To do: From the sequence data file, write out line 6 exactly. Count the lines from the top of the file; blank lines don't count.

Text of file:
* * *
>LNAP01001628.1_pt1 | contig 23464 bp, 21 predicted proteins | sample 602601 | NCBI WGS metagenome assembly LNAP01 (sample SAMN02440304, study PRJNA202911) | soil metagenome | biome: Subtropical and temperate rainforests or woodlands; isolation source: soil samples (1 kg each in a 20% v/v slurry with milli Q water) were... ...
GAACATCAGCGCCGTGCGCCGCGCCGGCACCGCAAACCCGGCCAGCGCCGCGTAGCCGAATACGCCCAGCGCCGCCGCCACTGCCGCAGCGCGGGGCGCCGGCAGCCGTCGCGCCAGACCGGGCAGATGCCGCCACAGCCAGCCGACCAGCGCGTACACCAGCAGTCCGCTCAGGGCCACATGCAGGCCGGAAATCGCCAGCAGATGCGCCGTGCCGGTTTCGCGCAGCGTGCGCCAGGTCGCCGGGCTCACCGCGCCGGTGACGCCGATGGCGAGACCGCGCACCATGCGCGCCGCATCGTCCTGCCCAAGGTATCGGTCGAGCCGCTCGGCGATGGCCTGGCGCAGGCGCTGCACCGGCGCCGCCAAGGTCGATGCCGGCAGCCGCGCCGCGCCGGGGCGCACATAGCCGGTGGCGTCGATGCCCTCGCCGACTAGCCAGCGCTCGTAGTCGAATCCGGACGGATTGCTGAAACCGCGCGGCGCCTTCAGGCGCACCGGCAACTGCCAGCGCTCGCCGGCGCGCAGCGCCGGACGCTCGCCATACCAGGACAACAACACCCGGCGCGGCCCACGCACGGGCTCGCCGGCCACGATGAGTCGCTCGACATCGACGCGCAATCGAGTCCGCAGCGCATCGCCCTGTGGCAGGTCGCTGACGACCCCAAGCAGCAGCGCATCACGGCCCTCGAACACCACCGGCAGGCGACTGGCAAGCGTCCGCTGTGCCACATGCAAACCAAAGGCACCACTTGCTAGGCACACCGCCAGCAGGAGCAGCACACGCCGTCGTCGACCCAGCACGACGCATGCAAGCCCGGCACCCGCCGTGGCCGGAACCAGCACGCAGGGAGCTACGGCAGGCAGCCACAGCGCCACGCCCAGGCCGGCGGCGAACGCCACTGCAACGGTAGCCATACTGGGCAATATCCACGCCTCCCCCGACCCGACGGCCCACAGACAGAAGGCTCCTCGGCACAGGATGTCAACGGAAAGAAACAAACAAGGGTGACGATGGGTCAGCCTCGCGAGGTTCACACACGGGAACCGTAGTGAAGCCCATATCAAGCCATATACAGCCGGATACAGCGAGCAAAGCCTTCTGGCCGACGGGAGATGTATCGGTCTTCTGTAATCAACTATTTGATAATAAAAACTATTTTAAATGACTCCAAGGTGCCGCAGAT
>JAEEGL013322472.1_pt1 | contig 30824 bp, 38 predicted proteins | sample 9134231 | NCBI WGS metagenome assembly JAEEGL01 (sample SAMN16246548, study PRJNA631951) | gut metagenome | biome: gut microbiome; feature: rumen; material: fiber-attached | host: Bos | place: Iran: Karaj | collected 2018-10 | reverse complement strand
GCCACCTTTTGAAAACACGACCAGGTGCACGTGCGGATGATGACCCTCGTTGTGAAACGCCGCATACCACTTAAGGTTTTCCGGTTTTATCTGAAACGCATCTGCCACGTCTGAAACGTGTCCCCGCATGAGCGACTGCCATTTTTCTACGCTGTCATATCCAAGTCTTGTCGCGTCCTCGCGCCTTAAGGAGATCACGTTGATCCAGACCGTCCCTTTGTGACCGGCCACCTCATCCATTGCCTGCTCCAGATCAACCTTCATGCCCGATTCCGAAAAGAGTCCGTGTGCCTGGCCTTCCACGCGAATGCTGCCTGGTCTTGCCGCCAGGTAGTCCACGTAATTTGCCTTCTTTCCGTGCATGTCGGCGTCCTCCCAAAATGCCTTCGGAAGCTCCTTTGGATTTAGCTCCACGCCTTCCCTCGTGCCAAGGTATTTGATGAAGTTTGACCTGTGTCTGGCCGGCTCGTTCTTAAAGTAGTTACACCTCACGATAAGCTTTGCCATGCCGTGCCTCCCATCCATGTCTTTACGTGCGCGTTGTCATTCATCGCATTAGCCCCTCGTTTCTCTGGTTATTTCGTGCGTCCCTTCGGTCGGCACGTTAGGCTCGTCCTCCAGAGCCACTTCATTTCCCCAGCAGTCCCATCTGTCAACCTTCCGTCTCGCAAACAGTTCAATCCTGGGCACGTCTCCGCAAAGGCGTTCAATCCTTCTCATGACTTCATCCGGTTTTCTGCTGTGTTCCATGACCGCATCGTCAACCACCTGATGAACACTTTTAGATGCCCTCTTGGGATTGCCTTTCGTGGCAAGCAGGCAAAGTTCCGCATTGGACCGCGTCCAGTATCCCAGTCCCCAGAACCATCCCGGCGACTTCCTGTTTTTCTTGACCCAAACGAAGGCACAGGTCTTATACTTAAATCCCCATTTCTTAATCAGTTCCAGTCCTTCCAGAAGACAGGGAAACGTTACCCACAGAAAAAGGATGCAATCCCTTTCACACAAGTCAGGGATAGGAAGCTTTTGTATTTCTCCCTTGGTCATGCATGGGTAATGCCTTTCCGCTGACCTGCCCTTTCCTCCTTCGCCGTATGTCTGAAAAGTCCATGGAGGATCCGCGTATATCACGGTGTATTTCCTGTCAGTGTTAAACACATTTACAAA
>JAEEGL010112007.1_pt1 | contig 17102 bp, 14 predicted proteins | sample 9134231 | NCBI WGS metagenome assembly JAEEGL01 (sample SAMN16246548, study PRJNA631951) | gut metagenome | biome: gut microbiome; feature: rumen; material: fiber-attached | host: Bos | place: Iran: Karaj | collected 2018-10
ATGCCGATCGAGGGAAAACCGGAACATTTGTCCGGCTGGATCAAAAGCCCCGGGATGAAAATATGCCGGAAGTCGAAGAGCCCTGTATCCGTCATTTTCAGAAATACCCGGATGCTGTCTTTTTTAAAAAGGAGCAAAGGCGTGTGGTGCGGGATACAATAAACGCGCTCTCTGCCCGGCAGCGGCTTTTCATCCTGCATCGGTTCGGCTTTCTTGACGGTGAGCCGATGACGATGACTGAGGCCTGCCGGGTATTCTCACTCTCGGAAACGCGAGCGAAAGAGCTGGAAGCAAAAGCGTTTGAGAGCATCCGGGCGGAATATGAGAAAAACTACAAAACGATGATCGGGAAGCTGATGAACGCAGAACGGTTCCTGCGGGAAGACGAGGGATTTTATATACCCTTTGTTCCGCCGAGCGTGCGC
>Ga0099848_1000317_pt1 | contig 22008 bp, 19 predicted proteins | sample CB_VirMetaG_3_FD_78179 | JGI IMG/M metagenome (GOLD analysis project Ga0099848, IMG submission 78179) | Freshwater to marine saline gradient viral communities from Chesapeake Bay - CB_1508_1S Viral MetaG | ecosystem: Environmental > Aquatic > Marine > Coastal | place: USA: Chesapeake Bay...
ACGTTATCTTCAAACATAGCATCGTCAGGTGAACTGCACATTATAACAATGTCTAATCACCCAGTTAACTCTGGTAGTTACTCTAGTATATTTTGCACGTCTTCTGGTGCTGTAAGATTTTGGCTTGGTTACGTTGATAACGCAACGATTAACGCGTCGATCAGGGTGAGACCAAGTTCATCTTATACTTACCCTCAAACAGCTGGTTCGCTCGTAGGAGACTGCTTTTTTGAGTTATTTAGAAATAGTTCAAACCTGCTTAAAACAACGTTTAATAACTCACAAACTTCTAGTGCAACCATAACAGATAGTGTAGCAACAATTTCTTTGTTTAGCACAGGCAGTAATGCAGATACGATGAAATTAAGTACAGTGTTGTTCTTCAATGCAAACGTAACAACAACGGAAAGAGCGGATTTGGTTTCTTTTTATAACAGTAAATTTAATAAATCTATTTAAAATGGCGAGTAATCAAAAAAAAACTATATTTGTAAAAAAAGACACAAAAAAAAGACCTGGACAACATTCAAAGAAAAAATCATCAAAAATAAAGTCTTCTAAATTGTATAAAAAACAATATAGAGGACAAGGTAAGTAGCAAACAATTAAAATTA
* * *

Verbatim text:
ATGCCGATCGAGGGAAAACCGGAACATTTGTCCGGCTGGATCAAAAGCCCCGGGATGAAAATATGCCGGAAGTCGAAGAGCCCTGTATCCGTCATTTTCAGAAATACCCGGATGCTGTCTTTTTTAAAAAGGAGCAAAGGCGTGTGGTGCGGGATACAATAAACGCGCTCTCTGCCCGGCAGCGGCTTTTCATCCTGCATCGGTTCGGCTTTCTTGACGGTGAGCCGATGACGATGACTGAGGCCTGCCGGGTATTCTCACTCTCGGAAACGCGAGCGAAAGAGCTGGAAGCAAAAGCGTTTGAGAGCATCCGGGCGGAATATGAGAAAAACTACAAAACGATGATCGGGAAGCTGATGAACGCAGAACGGTTCCTGCGGGAAGACGAGGGATTTTATATACCCTTTGTTCCGCCGAGCGTGCGC